Segregation Policies: Change Is in the Air

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Posted Aug 25, 2016

by Jayne Russell, MEd, CCHP-ANCCHC board chair Jayne Russell

Restrictive housing is a practice that is used in nearly all correctional facilities as a necessary management tool. There are many types of solitary confinement or segregation in jails and prisons, with varying rules and policies regarding isolation.

Due process is required to place an inmate in disciplinary segregation. There must be a policy and process to determine culpability and subsequent terms of the discipline. Protective custody or administrative segregation is used when the inmate poses a serious threat and requires close supervision. Administrative segregation is also used when there is good reason to believe that the inmate may be in danger if housed in general population and should be placed in segregation for protection. “Supermax”—the highest level of classification—can also be considered segregation, and the housing restrictions are similar to any other segregation.

Segregation housing ranges from minimally restricted status to significant isolation. It affects many housing functions and imposes limits on movement and access to routine operations, and may necessitate mechanical restraints for transport. Various forms of segregation can impact recreation, exercise, visits and phone calls, commissary and use of television and radio. Routine hygiene may be reduced to only several showers weekly with minimal clothing and bedding exchanges. These restrictions may be mandated by state legislation. Time out of cell can be greatly reduced; the opportunity for paid work assignments, good time credit, education and programs can be denied or greatly diminished.

Reforms Underway
The practice of long-term isolation has received a great deal of attention in recent years. Studies suggest that extended isolation may lead to psychosis and suicidal behavior. At the very least, long-term isolation, defined as more than 15 days, can lead to depression, maladjustment and despair.

Amid this heightened awareness, last year President Obama ordered the Department of Justice to review the use of solitary confinement. Although firm numbers are difficult to determine, segregation is a widespread practice in the United States, with the DOJ report stating that up to 100,000 prison inmates are held in solitary on any given day. Some facilities employ solitary confinement 23 hours a day for years at a time or indefinitely.

Based on the DOJ’s findings, in January Obama ordered the Federal Bureau of Prisons to adopt the report’s recommendations for reforming the use of solitary. He also expressed the hope that these new policies would serve as a model for state and local correctional systems.

Many prison and jail systems are reexamining their use of solitary confinement and some have begun to minimize it. In some cases, these actions are being undertaken as a result of lawsuits associated with bad outcomes from long-term segregation. One of those is in the State of California, which is reviewing solitary confinement policies; anticipated reforms have the potential to remove a significant number of inmates from long-term lockdown status.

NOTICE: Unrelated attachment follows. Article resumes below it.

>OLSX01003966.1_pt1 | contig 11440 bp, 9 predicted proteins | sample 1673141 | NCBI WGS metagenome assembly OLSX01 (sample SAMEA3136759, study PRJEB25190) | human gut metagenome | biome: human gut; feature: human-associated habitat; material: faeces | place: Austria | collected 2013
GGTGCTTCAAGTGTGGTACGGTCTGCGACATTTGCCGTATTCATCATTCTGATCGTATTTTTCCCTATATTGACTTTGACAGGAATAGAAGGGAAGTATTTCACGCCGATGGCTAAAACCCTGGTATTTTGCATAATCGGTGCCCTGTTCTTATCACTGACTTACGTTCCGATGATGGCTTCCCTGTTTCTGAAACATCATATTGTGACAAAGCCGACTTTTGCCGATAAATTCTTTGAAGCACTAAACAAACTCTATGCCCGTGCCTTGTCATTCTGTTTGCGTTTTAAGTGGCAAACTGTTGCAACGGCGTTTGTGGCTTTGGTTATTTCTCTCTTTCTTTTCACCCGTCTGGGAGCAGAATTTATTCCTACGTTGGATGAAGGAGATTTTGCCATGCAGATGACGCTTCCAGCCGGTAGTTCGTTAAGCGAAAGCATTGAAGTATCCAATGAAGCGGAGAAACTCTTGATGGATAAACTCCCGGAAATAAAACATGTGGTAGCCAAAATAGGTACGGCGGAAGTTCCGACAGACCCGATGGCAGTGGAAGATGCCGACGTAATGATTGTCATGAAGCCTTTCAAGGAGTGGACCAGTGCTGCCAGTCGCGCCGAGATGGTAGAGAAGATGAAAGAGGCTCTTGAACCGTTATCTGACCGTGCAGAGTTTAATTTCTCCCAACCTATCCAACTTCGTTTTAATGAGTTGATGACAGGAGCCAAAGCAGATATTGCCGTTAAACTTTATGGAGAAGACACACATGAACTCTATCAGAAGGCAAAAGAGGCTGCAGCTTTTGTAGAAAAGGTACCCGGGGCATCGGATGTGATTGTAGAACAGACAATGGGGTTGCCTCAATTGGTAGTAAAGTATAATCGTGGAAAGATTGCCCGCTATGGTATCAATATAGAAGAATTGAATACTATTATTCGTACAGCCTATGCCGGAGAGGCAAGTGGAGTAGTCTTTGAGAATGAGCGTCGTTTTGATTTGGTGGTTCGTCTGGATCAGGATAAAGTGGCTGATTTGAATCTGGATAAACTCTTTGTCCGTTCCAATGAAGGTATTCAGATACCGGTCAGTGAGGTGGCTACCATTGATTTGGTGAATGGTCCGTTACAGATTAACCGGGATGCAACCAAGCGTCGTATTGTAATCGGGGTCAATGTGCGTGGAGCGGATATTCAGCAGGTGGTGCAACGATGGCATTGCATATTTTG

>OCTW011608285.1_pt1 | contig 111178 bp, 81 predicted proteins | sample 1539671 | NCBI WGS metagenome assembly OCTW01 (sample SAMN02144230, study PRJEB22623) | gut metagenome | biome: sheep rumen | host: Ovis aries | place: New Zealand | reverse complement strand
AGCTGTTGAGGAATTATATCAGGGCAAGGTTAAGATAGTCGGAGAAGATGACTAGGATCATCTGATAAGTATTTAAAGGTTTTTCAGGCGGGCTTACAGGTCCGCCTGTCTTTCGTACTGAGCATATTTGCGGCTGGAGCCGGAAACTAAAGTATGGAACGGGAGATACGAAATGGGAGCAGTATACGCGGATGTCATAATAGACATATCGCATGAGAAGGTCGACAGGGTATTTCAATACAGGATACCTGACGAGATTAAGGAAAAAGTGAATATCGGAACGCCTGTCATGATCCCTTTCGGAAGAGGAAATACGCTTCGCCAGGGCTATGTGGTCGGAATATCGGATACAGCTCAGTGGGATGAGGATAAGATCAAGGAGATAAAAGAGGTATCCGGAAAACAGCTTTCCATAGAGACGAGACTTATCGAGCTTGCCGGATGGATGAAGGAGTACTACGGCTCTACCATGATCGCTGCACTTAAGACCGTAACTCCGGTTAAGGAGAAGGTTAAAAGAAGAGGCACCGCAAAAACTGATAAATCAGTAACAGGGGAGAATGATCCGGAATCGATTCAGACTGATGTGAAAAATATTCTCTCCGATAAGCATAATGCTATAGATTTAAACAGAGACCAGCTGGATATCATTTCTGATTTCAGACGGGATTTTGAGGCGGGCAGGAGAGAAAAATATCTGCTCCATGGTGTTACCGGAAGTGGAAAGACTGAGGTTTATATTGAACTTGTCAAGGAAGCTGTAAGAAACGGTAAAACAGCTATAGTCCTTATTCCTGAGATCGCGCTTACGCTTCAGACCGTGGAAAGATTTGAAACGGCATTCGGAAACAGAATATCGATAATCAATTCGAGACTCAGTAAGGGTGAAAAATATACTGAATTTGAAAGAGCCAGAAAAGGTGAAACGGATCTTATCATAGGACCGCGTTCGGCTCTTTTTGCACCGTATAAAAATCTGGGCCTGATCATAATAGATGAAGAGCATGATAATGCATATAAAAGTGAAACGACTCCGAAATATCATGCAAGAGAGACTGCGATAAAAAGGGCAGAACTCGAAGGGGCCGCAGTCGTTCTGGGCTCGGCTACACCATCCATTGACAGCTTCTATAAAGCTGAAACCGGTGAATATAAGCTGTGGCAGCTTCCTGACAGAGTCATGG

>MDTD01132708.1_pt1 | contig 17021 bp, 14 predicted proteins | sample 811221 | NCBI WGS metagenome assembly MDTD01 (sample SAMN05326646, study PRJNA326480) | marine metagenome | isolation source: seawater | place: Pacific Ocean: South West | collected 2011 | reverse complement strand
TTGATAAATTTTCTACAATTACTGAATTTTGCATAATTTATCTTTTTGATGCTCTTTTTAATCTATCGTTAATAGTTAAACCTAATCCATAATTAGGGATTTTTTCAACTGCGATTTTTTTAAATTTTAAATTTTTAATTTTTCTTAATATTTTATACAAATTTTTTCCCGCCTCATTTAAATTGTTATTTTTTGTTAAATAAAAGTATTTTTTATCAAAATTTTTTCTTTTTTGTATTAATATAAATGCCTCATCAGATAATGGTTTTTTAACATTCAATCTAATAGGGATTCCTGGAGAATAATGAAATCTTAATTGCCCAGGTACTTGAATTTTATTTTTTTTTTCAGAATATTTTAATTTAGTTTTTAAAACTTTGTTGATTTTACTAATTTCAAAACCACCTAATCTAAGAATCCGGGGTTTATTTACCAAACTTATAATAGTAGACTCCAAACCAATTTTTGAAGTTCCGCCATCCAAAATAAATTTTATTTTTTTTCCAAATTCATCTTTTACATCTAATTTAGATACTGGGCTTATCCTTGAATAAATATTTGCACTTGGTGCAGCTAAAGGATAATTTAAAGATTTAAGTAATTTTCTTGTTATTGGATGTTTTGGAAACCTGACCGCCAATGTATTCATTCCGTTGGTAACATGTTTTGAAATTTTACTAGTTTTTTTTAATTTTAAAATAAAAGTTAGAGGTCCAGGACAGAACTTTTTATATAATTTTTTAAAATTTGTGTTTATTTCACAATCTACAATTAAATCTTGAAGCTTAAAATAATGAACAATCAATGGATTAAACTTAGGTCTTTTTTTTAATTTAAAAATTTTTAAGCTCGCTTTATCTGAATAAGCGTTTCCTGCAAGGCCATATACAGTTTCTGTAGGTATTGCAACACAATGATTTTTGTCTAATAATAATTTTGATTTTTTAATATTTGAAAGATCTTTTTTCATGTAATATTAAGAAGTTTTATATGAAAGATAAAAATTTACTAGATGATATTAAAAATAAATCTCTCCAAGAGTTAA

More broadly, there is national movement to eliminate solitary confinement of all incarcerated juveniles. The DOJ report recommended this measure, and it is now banned in the Bureau of Prisons. In New York City, Rikers Island jail has ended solitary confinement for inmates under the age of 21.

Similarly, mentally ill inmates are a population of concern as these individuals often have “acting out” behaviors that result in excessive disciplinary time. Some institutions have eliminated solitary confinement for these inmates.

Devising Strategies
There is no easy solution or expedient answer for enacting reform and change. It is a fact that certain individuals cannot be housed safely with others, and correctional facilities have an unequivocal responsibility to protect everyone: officers, staff and other inmates in danger of being housed with violent inmates or the severely mentally ill.

We need to create strategies for individuals who cannot be housed or mix with others. This is a challenge facing all institutions that manage the most difficult of inmates. Some systems offer controlled program time, enhanced clinical services and daily staff rounds to visit these inmates. Health and welfare checks should become a routine part of monitoring, with a minimum of routine officer checks at every shift.

Socialization activities, even in confinement, can increase positive stimulation and learned coping mechanisms to combat the stress of solitary lockup. Positive behavior changes may allow certain inmates greater freedom and socialization, and eventually a return to general population housing.

Medical and mental health providers should work closely with custody staff to share information and observations, and to help determine meaningful interventions.

Consider the cumulative years of these human beings in solitary incarceration; it is a sad and staggering reality. I am hopeful that we, as a nation, will humanely modify these practices and enact positive solutions and policies that support a better quality of life, one that illustrates the dignity and values of our justice system.

Readers, what steps has your facility taken to decrease the use of solitary confinement? Please write to us at editor@ncchc.org.

Jayne Russell, MEd, CCHP-A, is chair of NCCHC’s board of directors and serves as the Academy of Correctional Health Professionals’ liaison to the board. She works as an independent consultant in correctional health care.